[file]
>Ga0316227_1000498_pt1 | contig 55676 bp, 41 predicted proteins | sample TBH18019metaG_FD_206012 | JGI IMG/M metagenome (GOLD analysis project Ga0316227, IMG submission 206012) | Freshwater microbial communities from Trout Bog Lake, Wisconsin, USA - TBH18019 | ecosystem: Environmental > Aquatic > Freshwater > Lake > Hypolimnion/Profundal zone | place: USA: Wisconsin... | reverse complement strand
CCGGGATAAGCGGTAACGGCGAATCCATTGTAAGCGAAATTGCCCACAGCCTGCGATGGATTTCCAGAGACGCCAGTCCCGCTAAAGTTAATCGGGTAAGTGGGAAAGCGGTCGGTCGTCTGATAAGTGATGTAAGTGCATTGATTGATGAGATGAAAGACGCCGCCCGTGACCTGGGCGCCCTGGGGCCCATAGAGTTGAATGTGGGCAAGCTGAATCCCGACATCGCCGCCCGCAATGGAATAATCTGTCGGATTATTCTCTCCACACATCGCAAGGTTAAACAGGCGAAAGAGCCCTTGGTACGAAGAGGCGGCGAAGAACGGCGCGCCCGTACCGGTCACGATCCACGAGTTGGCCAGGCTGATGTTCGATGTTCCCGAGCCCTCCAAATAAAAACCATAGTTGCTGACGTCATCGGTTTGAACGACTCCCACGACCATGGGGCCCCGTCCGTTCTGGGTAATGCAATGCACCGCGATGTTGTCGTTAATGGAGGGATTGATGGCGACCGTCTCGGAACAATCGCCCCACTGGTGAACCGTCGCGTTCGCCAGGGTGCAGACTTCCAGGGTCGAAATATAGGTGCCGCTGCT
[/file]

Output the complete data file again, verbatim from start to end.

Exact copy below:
>Ga0316227_1000498_pt1 | contig 55676 bp, 41 predicted proteins | sample TBH18019metaG_FD_206012 | JGI IMG/M metagenome (GOLD analysis project Ga0316227, IMG submission 206012) | Freshwater microbial communities from Trout Bog Lake, Wisconsin, USA - TBH18019 | ecosystem: Environmental > Aquatic > Freshwater > Lake > Hypolimnion/Profundal zone | place: USA: Wisconsin... | reverse complement strand
CCGGGATAAGCGGTAACGGCGAATCCATTGTAAGCGAAATTGCCCACAGCCTGCGATGGATTTCCAGAGACGCCAGTCCCGCTAAAGTTAATCGGGTAAGTGGGAAAGCGGTCGGTCGTCTGATAAGTGATGTAAGTGCATTGATTGATGAGATGAAAGACGCCGCCCGTGACCTGGGCGCCCTGGGGCCCATAGAGTTGAATGTGGGCAAGCTGAATCCCGACATCGCCGCCCGCAATGGAATAATCTGTCGGATTATTCTCTCCACACATCGCAAGGTTAAACAGGCGAAAGAGCCCTTGGTACGAAGAGGCGGCGAAGAACGGCGCGCCCGTACCGGTCACGATCCACGAGTTGGCCAGGCTGATGTTCGATGTTCCCGAGCCCTCCAAATAAAAACCATAGTTGCTGACGTCATCGGTTTGAACGACTCCCACGACCATGGGGCCCCGTCCGTTCTGGGTAATGCAATGCACCGCGATGTTGTCGTTAATGGAGGGATTGATGGCGACCGTCTCGGAACAATCGCCCCACTGGTGAACCGTCGCGTTCGCCAGGGTGCAGACTTCCAGGGTCGAAATATAGGTGCCGCTGCT